Please take a moment to view this website. ‘100% genuine girls.Young. Innocent. And available…’ reads the intro.
No, dear readers I haven't lost it completely. The first I saw of this ad was when two NI editors sent it to me separately, asking me if I'd like to blog about it. I was predictably disgusted and I'm not alone, apparently. Several bloggers have commented on it, though the publicity managers of Mahindra, a key player in the Indian automobile industry, defend it.
They feel the shock value has got them what they aimed for – attention seeking publicity. Ms. Mehta, spokesperson for Mahindra says: ‘Some were stunned by the name, some said we are promoting child trafficking. But we are doing exactly the opposite. We are saying “buy a girl her life back.”’
She informs us that the 1000 or so donors they attracted through the ad are supporting – or 'buying back' – the lives of 75,000 girls from across India. My feeling, like many other viewers of the ad, was did they have to resort to cheap, tawdry sensationalism? Did they really need to run an ad in such appallingly poor taste?
Mahindra is a billion-dollar business. They could give the money away in the blink of an eye without feeling the pinch. Using crude sexual gimmickry is surely unacceptable by any standards, besides being shameful and disrespectful to the girls in question. It’s crass and revolting.
A few decades ago, we refused child sponsorship which would have ensured hassle free funding for our project with adivasi people in South India. Our donors advised us that accepting the sponsorship would make our lives infinitely easier financially. It would make everything smooth sailing.
But we thought the idea was wrong. In some indefinable way, we felt it was demeaning to the child, to the family and to the community. As a funding strategy it simply lacked dignity.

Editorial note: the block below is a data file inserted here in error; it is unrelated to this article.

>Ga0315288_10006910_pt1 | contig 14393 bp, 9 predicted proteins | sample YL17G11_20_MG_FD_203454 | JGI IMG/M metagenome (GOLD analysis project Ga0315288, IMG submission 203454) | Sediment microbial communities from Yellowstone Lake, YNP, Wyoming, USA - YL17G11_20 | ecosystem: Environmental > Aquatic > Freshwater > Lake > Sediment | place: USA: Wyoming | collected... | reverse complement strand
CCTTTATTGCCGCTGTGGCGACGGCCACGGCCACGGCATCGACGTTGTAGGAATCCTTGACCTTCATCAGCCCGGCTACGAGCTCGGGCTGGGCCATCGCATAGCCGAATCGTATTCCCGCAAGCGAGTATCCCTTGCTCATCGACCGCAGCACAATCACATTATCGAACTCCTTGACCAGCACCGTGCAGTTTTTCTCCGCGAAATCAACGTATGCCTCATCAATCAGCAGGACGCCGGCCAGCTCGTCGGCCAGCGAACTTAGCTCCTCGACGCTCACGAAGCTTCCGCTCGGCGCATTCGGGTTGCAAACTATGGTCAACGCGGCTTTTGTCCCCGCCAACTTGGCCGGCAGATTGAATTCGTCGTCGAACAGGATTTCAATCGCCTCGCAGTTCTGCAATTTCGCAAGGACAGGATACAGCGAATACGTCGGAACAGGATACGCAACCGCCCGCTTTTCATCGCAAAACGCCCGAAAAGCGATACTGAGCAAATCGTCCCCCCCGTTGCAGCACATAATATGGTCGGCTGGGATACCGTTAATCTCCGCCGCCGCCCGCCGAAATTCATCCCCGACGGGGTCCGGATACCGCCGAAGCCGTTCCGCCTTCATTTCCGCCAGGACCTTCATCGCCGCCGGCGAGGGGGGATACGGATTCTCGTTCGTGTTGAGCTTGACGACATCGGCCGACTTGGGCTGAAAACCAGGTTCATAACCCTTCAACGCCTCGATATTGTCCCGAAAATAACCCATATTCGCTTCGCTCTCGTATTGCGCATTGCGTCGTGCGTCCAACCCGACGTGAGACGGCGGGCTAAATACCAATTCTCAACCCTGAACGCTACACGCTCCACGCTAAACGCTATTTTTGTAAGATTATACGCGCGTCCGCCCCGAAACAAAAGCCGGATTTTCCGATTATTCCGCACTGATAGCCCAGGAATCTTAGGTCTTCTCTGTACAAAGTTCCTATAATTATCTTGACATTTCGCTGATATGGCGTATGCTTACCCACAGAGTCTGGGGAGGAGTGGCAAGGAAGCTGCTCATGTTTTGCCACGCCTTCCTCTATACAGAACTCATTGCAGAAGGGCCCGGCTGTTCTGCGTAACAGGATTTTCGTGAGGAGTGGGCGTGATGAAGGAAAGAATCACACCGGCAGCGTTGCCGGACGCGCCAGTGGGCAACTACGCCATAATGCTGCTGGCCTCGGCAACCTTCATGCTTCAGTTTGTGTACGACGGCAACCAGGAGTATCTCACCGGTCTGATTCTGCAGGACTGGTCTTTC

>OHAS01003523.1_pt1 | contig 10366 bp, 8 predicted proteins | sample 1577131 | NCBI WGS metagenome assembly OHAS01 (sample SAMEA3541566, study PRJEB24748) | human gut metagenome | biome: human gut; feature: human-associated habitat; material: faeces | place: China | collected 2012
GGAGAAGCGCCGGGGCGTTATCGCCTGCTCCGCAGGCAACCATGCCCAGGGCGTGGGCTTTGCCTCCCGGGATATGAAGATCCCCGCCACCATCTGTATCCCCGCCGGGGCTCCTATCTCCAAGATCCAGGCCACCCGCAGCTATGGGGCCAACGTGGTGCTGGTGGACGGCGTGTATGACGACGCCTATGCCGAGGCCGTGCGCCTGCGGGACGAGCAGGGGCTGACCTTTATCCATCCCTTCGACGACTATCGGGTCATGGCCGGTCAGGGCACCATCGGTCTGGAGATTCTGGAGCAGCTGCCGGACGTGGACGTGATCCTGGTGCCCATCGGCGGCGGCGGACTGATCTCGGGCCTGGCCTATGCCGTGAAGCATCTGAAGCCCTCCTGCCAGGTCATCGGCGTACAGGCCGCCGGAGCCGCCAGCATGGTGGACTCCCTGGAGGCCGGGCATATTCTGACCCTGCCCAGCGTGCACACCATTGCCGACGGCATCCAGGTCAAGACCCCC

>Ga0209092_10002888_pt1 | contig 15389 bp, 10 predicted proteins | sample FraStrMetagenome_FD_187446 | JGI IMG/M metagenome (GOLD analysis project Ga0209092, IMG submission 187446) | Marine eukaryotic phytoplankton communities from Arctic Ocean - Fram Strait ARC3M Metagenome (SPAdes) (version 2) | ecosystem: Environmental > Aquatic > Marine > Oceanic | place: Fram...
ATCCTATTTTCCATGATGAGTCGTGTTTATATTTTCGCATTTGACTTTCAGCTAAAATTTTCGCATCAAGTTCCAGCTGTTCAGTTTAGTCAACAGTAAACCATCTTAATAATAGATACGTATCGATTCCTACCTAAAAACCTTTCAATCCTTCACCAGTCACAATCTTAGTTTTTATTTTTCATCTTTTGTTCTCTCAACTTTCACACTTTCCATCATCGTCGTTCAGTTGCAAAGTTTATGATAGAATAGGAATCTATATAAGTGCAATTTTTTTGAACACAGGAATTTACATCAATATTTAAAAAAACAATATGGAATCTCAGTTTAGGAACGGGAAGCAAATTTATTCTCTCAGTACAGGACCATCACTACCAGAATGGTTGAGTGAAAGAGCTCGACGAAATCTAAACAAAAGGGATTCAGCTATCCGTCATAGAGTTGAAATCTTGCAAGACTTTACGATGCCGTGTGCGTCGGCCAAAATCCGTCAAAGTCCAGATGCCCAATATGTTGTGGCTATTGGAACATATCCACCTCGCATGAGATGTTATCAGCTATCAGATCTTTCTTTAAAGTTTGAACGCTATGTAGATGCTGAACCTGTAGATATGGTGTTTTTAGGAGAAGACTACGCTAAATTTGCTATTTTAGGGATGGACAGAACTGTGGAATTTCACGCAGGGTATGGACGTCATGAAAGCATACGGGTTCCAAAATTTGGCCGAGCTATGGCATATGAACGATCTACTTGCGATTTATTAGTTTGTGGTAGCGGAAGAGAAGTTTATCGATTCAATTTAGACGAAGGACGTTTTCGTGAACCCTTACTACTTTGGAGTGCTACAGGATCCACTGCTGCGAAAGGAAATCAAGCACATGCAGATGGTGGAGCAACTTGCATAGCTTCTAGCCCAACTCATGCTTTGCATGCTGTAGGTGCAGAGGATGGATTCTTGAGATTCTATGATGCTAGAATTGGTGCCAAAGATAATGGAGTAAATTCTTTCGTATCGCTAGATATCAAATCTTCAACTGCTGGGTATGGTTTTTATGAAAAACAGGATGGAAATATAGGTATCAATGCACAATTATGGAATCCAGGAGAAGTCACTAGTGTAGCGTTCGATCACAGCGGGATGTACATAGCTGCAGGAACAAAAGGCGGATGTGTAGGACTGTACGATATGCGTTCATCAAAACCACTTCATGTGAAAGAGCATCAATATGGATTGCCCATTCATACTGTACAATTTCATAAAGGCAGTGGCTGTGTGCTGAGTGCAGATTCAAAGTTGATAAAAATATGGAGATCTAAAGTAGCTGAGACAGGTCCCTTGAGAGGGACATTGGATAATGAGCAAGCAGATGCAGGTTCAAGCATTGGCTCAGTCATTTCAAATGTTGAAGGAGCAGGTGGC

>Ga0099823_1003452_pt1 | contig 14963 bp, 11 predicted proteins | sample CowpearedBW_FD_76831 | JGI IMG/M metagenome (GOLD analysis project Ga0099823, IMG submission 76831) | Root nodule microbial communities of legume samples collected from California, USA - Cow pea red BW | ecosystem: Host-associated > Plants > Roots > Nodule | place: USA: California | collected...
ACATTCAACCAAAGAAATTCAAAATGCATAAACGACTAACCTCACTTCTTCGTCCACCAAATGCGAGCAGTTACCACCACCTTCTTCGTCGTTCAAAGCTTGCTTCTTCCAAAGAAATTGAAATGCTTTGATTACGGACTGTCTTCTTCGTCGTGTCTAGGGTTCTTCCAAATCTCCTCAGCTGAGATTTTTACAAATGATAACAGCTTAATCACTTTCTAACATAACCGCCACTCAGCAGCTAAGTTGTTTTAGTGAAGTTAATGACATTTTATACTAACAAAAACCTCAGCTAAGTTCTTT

When I thought about it carefully, though the ad shocked and revolted my sensibilities, at another level, I'm not seriously surprised. Values and ideas about what’s acceptable have changed so drastically in the last two decades that I sometimes feel we are seen as living in another century if we protest about things that outrage us.
In the 21st century, the end appears to justify the means, mostly. It leads me to wonder about a question that has bothered me over the years. Should we take money from a cigarette manufacturer to pay for our impoverished cancer patients? Mother Teresa thought it was okay to take money from questionable characters if it was to help the poor. It’s practically a mortal sin now to even question, let alone criticize, Mother Teresa. Canonizing may have its consequences.
I was also appalled when I heard that some young women I know were happy to organize a bunny party to raise money for charity. But, apparently only ageing feminists would consider that shocking in the year 2012. The young women were genuinely puzzled. Why not a bunny party? They didn’t get it at all.
Yes, the times they are a changin'. Maybe I'm getting old. Perhaps we can get a sense of how others react to this by throwing it open to our readers. Comments please everyone?